Motherboard

Should a storm of this magnitude hit, there wouldn’t be much the government can do. And of course, this would be the perfect opportunity to round up the masses for a trip to a FEMA camp. Individuals would need to band together to help get things back online, but it would all take time.  Those in heavily populated regions would be hit the hardest and evacuation of over 100 million people would be impossible, and even if it was, there would be no unaffected region to send the evacuees – other than the FEMA camps.

Prepare yourself, because the mere fact that this government document exists could mean that there is something we don’t know.

 
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TAMING FEMALE SEXUALITY: MYTH, LIBIDO AND THE PHARMACOLOGICAL SUPPRESSION OF WOMEN

by Christina Sarich, Staff Writer Waking Times

It doesn’t take a witch hunt for most people to realize that female sexuality has been feared for as long as we can remember human history. Male-constructed images of women, and men, are so embedded in Western culture that they can appear quite “natural,” but the ways in which the patriarchy has tried to quell women’s sexuality is absurd, if not shocking.

From the beginning chapters of the Bible, in the Adam and Eve story, we, in the West, have been taught how to think about a woman’s sexual personality. The imagery is reinforced in art, prose, and modern medicine. Without tangling the web even further, the deeply rooted fear of women’s sexuality also weighs heavy on the heads of depopulationists, but we shall save this tangent for another time because there is ample and astounding evidence to prove strange cultural programming without opening that Pandora’s box. Pun intended.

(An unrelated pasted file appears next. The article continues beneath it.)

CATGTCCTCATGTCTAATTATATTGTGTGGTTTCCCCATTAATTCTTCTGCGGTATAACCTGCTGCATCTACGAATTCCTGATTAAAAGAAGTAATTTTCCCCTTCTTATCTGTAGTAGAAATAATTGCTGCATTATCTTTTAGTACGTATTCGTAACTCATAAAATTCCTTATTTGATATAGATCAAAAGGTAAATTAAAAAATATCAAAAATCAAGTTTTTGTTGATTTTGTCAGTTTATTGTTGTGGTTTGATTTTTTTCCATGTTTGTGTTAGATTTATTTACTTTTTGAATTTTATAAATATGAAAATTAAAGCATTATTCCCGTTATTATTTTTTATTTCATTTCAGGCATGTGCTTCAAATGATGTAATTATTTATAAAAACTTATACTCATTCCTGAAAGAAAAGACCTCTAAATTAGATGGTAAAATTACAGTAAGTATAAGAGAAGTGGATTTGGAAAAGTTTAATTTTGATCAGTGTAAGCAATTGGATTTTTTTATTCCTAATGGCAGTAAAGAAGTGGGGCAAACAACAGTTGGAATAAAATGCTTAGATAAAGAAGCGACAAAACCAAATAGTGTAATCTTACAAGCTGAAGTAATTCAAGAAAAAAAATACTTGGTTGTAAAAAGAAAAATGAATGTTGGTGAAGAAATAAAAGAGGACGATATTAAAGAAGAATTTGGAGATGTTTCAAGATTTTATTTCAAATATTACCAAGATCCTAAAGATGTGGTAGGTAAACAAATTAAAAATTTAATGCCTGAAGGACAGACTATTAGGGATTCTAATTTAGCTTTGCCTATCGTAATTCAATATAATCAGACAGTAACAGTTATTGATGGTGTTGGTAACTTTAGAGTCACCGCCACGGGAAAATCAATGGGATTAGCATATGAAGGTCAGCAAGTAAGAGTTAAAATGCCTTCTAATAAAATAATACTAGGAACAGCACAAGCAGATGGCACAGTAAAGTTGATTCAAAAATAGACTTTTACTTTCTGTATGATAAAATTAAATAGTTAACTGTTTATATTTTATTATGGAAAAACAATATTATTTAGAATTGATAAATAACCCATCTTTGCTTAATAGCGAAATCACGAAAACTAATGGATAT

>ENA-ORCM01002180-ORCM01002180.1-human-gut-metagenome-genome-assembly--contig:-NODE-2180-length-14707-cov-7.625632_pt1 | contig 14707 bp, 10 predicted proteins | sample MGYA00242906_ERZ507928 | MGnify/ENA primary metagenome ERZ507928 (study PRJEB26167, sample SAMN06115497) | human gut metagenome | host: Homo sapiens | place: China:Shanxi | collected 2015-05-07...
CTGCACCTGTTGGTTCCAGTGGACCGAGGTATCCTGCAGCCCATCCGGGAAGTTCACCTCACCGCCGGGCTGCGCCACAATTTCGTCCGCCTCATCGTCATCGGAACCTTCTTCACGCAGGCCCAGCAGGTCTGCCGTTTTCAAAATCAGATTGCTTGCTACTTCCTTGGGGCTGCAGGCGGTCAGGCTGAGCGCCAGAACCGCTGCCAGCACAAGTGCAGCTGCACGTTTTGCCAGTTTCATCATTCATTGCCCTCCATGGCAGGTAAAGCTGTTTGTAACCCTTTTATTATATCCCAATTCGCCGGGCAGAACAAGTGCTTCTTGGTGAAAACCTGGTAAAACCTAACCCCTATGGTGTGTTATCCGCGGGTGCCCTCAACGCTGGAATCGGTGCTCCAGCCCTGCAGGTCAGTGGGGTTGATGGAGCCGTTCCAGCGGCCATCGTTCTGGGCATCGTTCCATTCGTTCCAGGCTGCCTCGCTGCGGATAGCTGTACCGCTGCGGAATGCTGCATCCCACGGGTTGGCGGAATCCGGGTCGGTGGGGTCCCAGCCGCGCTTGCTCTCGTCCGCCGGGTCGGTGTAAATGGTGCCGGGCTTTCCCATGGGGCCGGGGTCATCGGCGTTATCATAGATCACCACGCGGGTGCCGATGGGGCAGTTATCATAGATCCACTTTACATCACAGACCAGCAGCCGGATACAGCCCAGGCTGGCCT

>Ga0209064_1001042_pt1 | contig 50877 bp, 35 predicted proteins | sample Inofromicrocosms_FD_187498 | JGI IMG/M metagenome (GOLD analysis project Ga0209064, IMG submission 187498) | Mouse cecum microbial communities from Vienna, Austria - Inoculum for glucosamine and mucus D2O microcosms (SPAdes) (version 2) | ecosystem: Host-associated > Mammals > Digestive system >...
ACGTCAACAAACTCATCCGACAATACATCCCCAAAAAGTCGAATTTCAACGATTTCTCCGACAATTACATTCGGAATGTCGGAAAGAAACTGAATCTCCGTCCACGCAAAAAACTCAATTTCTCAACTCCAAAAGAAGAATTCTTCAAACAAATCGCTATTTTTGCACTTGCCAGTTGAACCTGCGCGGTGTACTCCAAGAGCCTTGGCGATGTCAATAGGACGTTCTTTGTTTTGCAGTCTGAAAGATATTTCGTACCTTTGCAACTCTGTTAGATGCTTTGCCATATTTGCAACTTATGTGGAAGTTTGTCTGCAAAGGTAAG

I should preface, I am overjoyed that our country went through a sexual revolution, and that women are now at least legally allowed to have sex with whomever – man or woman – they choose. Nonetheless, mankind didn’t even realize that there was a correlation between the womb and sexual intercourse resulting in pregnancy until 9000 BCE, but even now obsesses with preventing a woman’s natural expression of her Divinely given sexual gifts in any way possible. Pregnancy or no pregnancy, Paleolithic societies prohibited women from having sex during their periods, yet in our very recent past, women were encouraged to use Lysol as a contraceptive. Which is more farcical?

These odd views have affected men and women alike. Men were encouraged to be circumcised, lest their wives stray to another man, and his foreskin, now proven to be sensitive just like a woman’s clitoris, was to be surgically, if not barbarically removed, to lessen the pleasure associated with sex – for both parties.

Female genital mutilation still occurs today, with more 130 million women enduring scarring, urinary issues, poor obstetric and neonatal outcomes, but aside from the patently obvious acts of removing the sexual organs themselves, how has our warped cultural training taught us to fear female sexuality, and what inane methods have they attempted to stifle this “scary beast?”

The “Hysterical” Woman